Cloth Tales

After spending much time with my sister cleaning out our mom's attic in upper 90-degree heat, I have learned a few things.  One is that no one should ever try to clean out an attic in upper 90-degree heat with a mask, gloves, hat, and a disposable coverall from Home Depot originally made for a 7-foot man with legs that are 4 feet long.  The second is that some of the most precious memories have involved clothes.

Nothing brings your memory back to past times as holding a piece of clothing.  A lot of the clothing we found in the attic was not preserved correctly, so it had to be thrown out, unfortunately.  But on the other hand, we found some things in good condition.

We found my bridal veil, for instance. This was not an expensive designer veil.  It was a very simple, short veil that my pastor's wife gave me for our wedding day in 1974.  (She had worn it in her own wedding.)  My gown had been made by a gracious lady who attended our church, and as I had no veil, my pastor's wife let me use hers.  I am definitely taking that back to Maine.

We also found a delicate pink baby dress made out of the sheerest cotton.  I am almost certain I have a picture of me in this dress, so it's going too.  Do you remember back when all girls wore dresses for years and years?  My kids can't believe I never had a pair of jeans until I had to buy a pair for camp one year, and they find it hard to believe that blue jeans, that ubiquitous school uniform of today, were banned at our high school.  Even simple pants on girls were banned at East High until we had an exceptionally cold winter, and the principal or school board or whoever was in charge of fashion rules  relented on the pants ban (you might remember that short skirts were the style then....brrr!).  When I stroked the baby dress, it brought back memories of a time when not only girls wore dresses, but women wore gloves and hats.  It's hard today to imagine what used to be considered minimal appropriate attire with which to be seen in public.

We found the famous dark blue Mr. John's hat.  From Wikipedia:
According to the New York Times, "in the 1940s and 1950s, the name Mr. John was as famous in the world of hats as Christian Dior was in the realm of haute couture."  Mr. John's most famous work was his millinery for Vivien Leigh in Gone With The Wind [2]. With a long association with Hollywood and Broadway, his hats were much in demand. [3]

A famous anecdote about Mr. John goes that a woman came into his shop in urgent need of a hat. He built one up right on her head, but she balked when he named his price. He then disassembled the pieces and handed them to her. "That's $3.59," he said, "You make it." 

Joy and I grew up with the story of the Mr. John hat.  Apparently Mother had won it in a contest and it was the first thing she had ever won.  She adored that hat.  It was revered and worn with a bit of pride and lots of awe.  I think she always stood up a little straighter when she wore that hat.  Well, last week, Joy and I found the Mr. John hat in a plastic bag in the attic along with some other hats.   It was the Velveteen Rabbit of hats, left to its untimely demise, incognizant, I hope, of its former glory and status.   At first, Joy said, "No, the Mr. John hat is in its original hatbox in a closet downstairs."  But I peered inside that blue hat in the attic, I could see the "Mr. John" label, and I knew an impostor was hiding in that precious hatbox in the closet, which sadly proved to be true.  The Mr. John hat, the original symbol of Mother's unbelievable luck and the item which made Mother a fashion icon in her social circle, was indeed the one in the plastic bag.  With great regret, the Mr. John hat was trashed.  It still lives in family home movies, adorning one of the most precious heads in the world.  You can't miss it - it's the head of the lady with the wide smile, preening for the camera.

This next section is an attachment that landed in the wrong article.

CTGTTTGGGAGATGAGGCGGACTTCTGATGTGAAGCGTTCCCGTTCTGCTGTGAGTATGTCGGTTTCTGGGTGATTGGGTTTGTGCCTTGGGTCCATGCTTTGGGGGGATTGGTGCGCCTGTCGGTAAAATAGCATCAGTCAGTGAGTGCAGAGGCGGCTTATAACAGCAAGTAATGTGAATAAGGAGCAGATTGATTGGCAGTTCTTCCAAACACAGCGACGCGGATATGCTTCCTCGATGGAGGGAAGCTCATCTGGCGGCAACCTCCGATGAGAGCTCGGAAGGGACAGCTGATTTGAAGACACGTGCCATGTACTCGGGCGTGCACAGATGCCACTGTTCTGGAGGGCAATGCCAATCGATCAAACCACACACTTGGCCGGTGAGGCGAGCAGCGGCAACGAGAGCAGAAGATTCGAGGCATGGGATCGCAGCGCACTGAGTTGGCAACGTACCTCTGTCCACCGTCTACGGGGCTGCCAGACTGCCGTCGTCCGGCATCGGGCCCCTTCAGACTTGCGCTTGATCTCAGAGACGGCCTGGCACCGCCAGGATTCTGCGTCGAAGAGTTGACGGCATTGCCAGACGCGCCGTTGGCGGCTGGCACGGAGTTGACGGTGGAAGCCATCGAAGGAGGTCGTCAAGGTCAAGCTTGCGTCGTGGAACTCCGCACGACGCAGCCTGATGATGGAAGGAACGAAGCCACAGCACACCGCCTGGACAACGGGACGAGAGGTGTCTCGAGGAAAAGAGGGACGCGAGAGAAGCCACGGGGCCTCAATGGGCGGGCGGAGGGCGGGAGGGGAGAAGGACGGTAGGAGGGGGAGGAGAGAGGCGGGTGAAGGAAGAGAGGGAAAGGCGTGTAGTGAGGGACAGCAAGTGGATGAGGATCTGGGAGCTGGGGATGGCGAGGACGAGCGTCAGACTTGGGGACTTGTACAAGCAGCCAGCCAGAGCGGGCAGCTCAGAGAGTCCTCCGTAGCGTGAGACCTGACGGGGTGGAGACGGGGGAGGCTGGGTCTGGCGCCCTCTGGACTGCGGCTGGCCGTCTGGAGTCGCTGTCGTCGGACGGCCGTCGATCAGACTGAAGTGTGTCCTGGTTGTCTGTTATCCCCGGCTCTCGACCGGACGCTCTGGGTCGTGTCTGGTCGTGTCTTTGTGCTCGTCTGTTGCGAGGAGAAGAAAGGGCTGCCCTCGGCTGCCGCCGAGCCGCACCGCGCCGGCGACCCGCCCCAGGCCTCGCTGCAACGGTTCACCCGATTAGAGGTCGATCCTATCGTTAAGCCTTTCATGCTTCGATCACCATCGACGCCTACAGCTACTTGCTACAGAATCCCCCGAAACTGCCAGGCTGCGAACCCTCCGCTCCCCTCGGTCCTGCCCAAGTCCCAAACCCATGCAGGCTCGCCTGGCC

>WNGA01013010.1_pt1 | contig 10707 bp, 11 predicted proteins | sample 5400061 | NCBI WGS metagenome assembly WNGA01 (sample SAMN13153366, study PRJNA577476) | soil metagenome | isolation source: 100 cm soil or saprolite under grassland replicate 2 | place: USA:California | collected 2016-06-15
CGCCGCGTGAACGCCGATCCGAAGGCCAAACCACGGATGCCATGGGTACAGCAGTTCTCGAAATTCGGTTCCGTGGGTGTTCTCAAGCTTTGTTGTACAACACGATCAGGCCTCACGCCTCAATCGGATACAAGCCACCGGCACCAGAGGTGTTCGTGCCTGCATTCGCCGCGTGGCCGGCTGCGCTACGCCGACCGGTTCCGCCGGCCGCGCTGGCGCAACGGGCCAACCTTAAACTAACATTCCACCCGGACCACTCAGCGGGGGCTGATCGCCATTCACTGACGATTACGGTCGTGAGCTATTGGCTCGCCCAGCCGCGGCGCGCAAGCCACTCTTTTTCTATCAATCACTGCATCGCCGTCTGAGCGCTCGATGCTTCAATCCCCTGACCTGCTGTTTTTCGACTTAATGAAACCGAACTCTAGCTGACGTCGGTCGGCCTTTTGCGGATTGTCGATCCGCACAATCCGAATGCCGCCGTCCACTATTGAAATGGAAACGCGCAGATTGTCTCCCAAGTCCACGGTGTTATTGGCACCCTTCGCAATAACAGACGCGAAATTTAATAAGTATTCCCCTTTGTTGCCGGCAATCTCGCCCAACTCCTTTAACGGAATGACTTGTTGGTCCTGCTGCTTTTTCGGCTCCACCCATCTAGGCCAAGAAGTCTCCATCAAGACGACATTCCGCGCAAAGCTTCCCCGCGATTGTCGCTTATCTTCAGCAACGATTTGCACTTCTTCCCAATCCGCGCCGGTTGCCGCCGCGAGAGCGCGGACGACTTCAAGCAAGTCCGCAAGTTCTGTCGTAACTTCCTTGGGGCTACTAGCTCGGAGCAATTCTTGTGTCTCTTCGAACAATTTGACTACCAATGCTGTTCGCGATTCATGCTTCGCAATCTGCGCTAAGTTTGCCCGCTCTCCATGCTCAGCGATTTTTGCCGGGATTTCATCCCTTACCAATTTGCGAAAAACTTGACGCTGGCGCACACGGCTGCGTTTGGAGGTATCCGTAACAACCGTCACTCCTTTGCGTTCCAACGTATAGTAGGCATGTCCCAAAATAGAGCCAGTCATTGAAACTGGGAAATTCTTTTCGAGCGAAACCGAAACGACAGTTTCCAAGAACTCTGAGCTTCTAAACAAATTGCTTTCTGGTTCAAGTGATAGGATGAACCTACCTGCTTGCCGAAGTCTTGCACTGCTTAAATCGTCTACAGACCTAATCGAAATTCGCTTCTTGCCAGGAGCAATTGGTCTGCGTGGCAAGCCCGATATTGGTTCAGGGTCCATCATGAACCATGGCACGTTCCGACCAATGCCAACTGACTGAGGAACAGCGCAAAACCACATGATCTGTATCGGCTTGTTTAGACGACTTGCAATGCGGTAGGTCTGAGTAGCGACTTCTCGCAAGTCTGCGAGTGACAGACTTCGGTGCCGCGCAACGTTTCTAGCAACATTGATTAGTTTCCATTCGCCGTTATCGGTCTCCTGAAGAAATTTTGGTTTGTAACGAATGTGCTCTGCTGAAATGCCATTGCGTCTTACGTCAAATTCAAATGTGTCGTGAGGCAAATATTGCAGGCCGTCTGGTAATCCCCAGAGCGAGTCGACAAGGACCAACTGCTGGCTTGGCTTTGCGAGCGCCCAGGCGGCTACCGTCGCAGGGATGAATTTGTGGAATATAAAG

We also found The Wedding Dress.  Despite its name, this was not a gown for a bride; this was a dress Mother wore to all the family weddings since 1989.   I had made it for her to wear to my sister's wedding in May of that year.  It was pale turquoise with satin base and lace overlay, and Mom looked lovely in it.  So when Ed and I got "remarried" in a 20th-anniversary ceremony in 1994, Mom wore it again.  Then she wore it for our daughter Rachel's wedding in 2002.  That is why we call it The Wedding Dress.  It holds special significance for Rachel, since it was made by me and worn by her grandmother at her wedding, and after a call to Rachel confirmed she wanted to keep it, I packed it for a trip to Maine.

The last thing we had to decide was what suit jackets of Daddy's we wanted to keep.  Mom gave away most of Dad's clothes after he died, but there were a few suit jackets in the attic in remarkably good condition.  Dad practically lived in suits, as he worked in a bank and was a choir director and leader at church.  Ed jokes that even when Dad mowed the lawn in a short-sleeve cotton shirt, Ed still pictured him out there in the yard in a suit, because he so rarely saw him in anything else; Ed's eyes could not resolve the apparent dichotomy.  I chose one jacket for Rachel and one for Matt.  We miss our Dad so much, and it was good to touch his suit jackets and reminisce.

You can't clean out an attic without memories washing over you, and you can't touch a piece of special clothing without honoring the wearer.  In the end, it is just pieces of cottons, laces, netting, wool, interfacing - but their significance goes beyond their fiber contents.  They are pieces of history - our history.   And there is a reason why "story" is a part of that word.